Hawkeye Sports Properties (HSP), a property of Learfield Sports, is the official multi-media rights holder for the University of Iowa Athletics. HSP presents the excitement, color and pageantry of college athletics through advertising, marketing and promotional opportunities aimed at making an impact on your business by reaching the loyal Hawkeye fans and alumni throughout the state of Iowa.
I would assume that the Wall Street Journal would not let the Bank of America CEO pick which reporter covers their acquisition of Merrill Lynch, or the Washington Post let Congressman Barney Frank pick which reporter covers his role in promoting Bailout II.

So why should the Iowa football team be able to pick which on-air personalities describe their prowess on the football field?

I guess this is one I'll have to leave to my colleagues in the UI's School of Journalism and Mass Communication. Comments anyone?

2. Defamation and privacy. No lengthy essay from me this morning on these subjects, except to note that the Register chose not to show the picture/s in question because the young woman was unidentified and the paper couldn't be confident she was a "public figure." Podalak presumably would be. Note also, as did some of the comments on the Register's story, that public figures need to be more circumspect about their behavior, and are more likely to be photographed, because there is both more legitimate and illegitimate public curiosity about their lives and behavior.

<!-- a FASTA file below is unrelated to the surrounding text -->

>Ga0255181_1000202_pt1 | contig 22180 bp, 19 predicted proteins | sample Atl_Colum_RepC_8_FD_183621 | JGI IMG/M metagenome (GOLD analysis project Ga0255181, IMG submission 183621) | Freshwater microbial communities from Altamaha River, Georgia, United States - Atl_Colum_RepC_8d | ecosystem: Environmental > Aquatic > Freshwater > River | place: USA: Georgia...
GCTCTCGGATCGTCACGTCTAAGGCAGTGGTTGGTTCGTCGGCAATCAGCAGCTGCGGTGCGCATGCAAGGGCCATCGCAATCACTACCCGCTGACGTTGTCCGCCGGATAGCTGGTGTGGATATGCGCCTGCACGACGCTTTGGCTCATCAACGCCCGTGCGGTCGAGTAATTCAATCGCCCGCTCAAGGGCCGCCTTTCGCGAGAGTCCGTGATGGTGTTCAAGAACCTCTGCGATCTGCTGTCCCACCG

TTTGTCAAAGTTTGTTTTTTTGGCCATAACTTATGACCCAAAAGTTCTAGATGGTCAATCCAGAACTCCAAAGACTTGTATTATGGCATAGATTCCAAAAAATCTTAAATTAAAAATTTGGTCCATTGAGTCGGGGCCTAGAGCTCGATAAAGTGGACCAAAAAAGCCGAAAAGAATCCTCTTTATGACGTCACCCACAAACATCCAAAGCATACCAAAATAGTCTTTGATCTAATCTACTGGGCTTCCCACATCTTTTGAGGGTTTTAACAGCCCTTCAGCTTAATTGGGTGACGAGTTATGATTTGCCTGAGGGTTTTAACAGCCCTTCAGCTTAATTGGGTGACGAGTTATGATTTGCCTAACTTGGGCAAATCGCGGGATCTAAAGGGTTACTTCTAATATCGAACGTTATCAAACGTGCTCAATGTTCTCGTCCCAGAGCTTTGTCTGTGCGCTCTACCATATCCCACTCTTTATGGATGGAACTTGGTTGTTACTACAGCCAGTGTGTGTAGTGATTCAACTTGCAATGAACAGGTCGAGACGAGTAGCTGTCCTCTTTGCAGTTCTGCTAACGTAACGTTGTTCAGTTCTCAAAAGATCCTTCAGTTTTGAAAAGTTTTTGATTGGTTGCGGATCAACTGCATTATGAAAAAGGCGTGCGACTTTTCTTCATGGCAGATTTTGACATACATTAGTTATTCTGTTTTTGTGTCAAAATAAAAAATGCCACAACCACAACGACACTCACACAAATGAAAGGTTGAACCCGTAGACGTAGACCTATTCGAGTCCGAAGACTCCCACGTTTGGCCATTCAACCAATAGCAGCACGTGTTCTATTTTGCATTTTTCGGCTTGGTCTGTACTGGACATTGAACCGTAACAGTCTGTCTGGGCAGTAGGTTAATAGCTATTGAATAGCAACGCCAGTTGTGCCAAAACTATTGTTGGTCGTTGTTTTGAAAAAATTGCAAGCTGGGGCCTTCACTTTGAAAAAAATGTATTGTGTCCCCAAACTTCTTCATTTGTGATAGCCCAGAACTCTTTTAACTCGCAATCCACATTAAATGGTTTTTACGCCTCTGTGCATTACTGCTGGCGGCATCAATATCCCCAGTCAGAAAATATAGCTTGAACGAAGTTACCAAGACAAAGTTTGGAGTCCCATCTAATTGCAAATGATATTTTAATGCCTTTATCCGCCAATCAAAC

3. Impact of digitization. The impact of a digital photograph on Podolak -- loss of job, major media coverage, embarrassment -- is reminiscent of former Secretary of Defense Don Rumsfeld's reponse to the photos from Abu Ghraib in his U.S. Senate testimony: "There are people running around with digital cameras, taking these unbelievable pictures, sending them out . . .." Wolf Blitzer Reports staff, "Rumsfeld testifies before Senate Armed Services Committee," CNN, May 7, 2004.

In other words, the problem was not what was done at Abu Ghraib, the problem was the online distribution of pictures of what was done at Abu Ghraib. Similarly, one suspects that, without the party pictures of Prodolak, the events themselves would not have been reported -- or, if they were, would have had much less impact.

Not only are there single-purpose digital "cameras" as such, now with the convergence of digital devices and technologies of all kinds there are also "digital cameras" in everything from cell phones to laptop and hand held computers (PDAs) -- millions of them.

Just one more example of the way digitization (along with the 99.9%-off sale) is changing our lives, social relations, and what the law calls a "reasonable expectation of privacy."